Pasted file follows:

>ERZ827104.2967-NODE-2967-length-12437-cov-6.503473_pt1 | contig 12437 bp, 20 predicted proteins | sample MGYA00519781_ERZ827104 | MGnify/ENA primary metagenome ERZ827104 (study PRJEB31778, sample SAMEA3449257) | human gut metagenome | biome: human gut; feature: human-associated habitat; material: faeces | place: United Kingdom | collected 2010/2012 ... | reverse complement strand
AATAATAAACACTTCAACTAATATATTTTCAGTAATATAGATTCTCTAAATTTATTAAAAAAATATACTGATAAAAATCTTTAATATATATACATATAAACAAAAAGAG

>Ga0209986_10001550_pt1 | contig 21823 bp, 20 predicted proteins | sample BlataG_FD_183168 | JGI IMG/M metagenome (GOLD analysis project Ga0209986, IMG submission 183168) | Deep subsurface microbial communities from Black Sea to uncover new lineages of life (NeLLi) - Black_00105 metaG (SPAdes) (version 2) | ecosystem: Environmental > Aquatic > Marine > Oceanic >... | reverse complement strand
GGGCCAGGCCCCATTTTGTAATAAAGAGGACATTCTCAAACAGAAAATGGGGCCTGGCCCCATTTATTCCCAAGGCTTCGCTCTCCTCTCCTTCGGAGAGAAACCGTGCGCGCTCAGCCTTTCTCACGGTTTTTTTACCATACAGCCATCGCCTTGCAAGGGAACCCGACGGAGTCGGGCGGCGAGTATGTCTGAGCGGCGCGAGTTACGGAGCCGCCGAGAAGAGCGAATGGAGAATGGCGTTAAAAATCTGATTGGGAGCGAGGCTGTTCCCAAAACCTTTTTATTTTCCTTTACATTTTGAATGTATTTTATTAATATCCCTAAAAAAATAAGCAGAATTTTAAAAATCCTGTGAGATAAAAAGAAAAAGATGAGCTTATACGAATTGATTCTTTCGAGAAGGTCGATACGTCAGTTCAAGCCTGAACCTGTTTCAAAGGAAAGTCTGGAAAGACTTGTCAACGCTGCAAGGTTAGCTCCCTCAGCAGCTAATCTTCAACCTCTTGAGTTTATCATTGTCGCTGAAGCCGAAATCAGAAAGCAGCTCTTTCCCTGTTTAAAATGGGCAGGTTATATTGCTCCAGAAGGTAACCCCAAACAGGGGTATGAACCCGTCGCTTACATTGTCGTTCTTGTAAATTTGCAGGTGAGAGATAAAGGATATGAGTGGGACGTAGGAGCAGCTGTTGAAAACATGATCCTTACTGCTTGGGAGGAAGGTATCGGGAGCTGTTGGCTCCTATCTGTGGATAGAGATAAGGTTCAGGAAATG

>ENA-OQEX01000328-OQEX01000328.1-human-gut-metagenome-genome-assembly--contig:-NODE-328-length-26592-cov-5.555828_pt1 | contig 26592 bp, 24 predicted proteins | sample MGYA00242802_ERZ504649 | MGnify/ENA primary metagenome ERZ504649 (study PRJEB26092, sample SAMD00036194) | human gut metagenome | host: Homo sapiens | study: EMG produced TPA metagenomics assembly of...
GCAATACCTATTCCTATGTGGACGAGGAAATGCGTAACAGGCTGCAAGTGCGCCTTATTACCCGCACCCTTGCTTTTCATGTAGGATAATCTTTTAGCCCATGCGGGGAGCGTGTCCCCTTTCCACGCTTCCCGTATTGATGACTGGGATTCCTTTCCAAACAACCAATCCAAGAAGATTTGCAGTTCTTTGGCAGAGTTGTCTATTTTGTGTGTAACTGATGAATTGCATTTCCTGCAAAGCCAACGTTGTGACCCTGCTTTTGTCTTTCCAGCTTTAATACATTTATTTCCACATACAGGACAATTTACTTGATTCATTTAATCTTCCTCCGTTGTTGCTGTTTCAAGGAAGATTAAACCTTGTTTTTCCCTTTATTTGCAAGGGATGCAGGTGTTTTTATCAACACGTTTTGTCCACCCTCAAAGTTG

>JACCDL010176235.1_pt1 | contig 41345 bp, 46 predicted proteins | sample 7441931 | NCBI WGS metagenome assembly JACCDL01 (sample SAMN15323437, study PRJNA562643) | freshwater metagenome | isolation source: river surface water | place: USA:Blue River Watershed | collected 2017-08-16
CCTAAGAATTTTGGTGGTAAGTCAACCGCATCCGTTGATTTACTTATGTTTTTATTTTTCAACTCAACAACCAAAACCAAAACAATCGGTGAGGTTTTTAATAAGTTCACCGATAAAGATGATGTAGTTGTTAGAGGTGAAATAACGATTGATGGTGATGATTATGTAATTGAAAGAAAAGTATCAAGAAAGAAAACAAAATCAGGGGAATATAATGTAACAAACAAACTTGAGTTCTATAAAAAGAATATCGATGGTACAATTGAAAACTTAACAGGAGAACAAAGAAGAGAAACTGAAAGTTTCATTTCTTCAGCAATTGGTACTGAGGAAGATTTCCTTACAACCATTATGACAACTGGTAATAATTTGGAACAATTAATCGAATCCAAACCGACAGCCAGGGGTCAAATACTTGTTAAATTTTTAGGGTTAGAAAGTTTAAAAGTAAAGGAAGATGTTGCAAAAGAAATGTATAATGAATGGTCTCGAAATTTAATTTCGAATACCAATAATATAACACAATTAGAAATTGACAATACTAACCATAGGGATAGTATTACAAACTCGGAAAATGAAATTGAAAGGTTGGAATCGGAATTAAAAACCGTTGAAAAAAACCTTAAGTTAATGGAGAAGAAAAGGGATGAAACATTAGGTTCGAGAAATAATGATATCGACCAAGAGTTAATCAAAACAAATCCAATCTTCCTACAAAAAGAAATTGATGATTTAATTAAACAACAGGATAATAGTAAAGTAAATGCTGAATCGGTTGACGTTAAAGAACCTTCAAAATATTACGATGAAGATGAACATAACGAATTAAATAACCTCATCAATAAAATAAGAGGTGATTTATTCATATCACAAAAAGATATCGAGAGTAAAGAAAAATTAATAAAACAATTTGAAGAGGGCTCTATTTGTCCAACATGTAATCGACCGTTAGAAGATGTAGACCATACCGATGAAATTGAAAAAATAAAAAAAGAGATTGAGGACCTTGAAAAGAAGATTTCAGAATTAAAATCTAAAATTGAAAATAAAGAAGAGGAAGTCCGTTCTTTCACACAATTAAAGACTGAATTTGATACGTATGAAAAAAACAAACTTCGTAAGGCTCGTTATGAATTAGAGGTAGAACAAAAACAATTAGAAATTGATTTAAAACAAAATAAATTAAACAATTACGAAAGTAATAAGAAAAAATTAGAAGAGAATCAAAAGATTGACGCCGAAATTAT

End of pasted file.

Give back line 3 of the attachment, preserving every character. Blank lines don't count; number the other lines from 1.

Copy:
>Ga0209986_10001550_pt1 | contig 21823 bp, 20 predicted proteins | sample BlataG_FD_183168 | JGI IMG/M metagenome (GOLD analysis project Ga0209986, IMG submission 183168) | Deep subsurface microbial communities from Black Sea to uncover new lineages of life (NeLLi) - Black_00105 metaG (SPAdes) (version 2) | ecosystem: Environmental > Aquatic > Marine > Oceanic >... | reverse complement strand